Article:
Educator and researcher Dr. Andre Perry says the State Department of Education's letter grades for schools is a "gross, inexact measure that does not reveal the very important details of how a school is performing" in this article from The New Orleans Agenda.

"The State," he concludes, "must add letter grades that separately measure key components of school performance as part of a school report card. In the meantime, the State and individual school leaders must now explain the inaccurate grades without sounding like they're offering excuses for them. Therefore, the State should be given an 'I' for its incomplete efforts to measure school performance. But, following the their own practice, we'll give them a 'D' for their efforts."

Friday, October 7, 2011

School letter grades are intellectually dishonest

Letter grades have an important function in schools. In each subject, children receive grades as indicators of their progress and to identify areas that need improvement. Letter grades have become so ingrained in our culture that everyone understands "A" means excellent and "F" means failure.

But no child ever comes home from school simply labeled "A", "F" or anything in between. The letter grades indicate levels of progress in a range of subjects.

Which is one reason why the letter grades issued to schools this week are so intellectually dishonest. They simply slap a label on a school without explaining anything. School letter grades take advantage of a common understanding in order to create an impression that can be very misleading.

A second reason why this week's exercise is intellectually dishonest is that the school letter grades tell us nothing that we don't already know. Before Wednesday, schools were rated by a system of stars and labels. The new system assigns grades of “A” through “F” to schools and school districts. There is no other difference in the way that school data is collected or analyzed.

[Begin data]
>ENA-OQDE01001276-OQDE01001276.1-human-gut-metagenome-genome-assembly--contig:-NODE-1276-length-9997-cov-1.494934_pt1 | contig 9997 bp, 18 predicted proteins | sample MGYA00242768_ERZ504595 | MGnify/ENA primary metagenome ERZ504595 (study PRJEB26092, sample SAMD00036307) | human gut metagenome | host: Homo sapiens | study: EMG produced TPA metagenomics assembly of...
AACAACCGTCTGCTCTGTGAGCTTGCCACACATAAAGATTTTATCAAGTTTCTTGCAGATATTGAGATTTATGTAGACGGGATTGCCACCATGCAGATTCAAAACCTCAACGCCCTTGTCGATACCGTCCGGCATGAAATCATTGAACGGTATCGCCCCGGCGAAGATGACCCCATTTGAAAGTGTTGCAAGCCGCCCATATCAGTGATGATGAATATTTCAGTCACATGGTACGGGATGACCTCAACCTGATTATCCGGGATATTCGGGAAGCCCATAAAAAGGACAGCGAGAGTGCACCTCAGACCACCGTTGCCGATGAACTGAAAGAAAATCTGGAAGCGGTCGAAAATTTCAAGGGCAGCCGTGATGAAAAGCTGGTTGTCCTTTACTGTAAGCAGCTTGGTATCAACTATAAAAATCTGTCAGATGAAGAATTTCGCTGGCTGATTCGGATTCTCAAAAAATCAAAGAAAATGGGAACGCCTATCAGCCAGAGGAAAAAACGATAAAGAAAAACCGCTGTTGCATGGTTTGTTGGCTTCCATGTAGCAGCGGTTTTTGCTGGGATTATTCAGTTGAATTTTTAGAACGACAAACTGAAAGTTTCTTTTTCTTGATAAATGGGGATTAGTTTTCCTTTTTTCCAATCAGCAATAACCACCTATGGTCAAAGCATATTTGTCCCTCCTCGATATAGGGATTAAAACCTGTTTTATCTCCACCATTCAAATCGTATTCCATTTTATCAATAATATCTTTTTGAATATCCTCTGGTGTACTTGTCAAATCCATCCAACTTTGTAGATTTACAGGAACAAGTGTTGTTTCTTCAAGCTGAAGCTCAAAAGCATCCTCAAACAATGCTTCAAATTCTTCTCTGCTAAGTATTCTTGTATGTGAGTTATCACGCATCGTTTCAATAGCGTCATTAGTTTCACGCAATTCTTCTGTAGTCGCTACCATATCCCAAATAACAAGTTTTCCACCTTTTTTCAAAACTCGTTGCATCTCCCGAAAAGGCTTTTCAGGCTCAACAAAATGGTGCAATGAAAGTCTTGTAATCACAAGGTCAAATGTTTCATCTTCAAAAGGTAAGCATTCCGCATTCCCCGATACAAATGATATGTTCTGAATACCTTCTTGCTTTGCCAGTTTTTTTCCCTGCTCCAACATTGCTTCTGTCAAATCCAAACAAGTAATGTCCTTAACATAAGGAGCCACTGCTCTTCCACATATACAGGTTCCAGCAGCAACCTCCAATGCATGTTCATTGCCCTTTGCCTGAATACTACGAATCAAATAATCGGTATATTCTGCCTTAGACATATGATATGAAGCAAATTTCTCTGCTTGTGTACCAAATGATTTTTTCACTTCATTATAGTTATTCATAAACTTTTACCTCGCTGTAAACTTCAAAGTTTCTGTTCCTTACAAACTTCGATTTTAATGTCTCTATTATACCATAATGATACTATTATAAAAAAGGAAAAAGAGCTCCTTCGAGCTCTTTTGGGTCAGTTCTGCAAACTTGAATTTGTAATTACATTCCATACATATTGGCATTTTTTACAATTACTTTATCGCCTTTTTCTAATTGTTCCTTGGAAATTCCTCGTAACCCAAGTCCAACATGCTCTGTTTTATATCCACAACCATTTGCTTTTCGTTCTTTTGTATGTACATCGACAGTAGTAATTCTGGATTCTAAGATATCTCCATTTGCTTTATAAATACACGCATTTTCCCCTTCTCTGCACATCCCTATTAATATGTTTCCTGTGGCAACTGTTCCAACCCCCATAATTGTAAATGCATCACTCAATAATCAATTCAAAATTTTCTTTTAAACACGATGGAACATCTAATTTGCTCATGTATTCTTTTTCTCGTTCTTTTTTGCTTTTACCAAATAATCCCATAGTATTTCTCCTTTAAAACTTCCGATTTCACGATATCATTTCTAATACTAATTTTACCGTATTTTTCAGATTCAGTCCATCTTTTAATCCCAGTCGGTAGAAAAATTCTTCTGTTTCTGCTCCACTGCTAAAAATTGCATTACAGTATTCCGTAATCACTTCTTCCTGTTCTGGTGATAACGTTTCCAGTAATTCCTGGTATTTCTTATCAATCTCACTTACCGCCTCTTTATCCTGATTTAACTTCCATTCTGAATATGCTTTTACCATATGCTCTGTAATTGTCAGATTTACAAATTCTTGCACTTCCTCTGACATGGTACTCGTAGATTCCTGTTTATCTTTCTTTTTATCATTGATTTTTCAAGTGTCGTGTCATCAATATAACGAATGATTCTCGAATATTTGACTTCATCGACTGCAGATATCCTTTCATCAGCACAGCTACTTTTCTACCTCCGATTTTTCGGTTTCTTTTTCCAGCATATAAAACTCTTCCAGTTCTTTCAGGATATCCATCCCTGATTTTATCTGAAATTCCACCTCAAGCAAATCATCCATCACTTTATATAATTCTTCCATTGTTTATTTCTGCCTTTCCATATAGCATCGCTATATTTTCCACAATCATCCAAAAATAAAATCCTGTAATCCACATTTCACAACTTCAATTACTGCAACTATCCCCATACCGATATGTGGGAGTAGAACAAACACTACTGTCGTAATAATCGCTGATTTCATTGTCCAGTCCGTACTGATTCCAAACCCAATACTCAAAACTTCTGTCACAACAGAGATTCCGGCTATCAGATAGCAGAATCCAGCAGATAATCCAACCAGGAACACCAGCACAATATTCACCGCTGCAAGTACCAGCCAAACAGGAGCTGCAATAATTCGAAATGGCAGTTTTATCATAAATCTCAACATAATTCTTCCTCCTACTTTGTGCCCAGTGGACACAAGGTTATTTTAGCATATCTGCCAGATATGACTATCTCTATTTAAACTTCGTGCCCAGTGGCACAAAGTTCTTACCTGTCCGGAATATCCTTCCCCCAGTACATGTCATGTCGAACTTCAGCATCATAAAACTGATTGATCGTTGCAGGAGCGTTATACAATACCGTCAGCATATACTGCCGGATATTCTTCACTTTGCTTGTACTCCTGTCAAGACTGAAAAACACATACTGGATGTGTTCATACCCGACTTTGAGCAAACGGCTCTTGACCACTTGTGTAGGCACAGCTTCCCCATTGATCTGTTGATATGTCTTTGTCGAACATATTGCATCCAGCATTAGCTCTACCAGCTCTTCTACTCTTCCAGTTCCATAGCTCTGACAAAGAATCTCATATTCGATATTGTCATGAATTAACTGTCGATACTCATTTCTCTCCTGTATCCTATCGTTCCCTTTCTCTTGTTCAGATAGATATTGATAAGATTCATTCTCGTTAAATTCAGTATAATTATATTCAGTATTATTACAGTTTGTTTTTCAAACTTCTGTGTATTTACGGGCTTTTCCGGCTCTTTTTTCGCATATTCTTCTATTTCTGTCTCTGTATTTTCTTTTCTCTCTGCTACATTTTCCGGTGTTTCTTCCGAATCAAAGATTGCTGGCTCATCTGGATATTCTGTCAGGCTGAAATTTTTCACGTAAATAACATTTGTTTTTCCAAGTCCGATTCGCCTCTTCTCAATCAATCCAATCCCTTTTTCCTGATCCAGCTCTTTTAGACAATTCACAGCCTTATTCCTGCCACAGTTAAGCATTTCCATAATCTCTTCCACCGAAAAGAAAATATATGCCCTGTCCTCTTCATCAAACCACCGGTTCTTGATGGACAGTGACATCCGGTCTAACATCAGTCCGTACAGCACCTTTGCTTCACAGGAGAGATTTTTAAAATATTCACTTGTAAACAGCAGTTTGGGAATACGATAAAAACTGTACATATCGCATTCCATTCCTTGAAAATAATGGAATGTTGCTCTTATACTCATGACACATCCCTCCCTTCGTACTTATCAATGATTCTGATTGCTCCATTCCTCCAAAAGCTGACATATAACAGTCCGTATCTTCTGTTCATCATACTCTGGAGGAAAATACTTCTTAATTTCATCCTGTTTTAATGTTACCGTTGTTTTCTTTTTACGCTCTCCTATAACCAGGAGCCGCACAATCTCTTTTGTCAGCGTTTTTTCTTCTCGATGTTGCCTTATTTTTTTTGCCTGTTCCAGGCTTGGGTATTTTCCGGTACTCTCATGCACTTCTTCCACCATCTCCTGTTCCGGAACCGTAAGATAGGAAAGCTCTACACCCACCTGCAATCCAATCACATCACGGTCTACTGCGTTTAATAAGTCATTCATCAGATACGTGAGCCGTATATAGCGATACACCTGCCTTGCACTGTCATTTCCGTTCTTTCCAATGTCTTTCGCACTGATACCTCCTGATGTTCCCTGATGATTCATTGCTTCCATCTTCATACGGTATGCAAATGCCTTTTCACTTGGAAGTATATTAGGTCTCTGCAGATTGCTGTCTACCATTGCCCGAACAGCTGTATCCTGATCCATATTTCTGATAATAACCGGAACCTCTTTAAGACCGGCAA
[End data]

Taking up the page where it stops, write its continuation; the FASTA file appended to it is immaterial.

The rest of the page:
Governor Jindal and his political cohort simply repackaged what we already know about schools in the most negative light possible, then held a press conference to bang the drum for their own idea of reform just weeks before an election.

The news media took the bait, as this article, which occupied most of The Advocate's front page on Thursday, demonstrates.

The media frenzy validated the Louisiana Federation of Teachers' concern that "assigning a single letter grade to a school oversimplifies complex issues and trivializes the numerous factors that contribute to the performance of a school."

It should be no surprise, for example, that magnet schools with selective admissions policies earned an "A," and no one should be shocked that alternative schools which take in troubled children for short periods are labeled with an "F."

What is lost in the hoopla over the new labels is the fact that most schools are improving, and that teachers are going to extraordinary lengths to help their students succeed.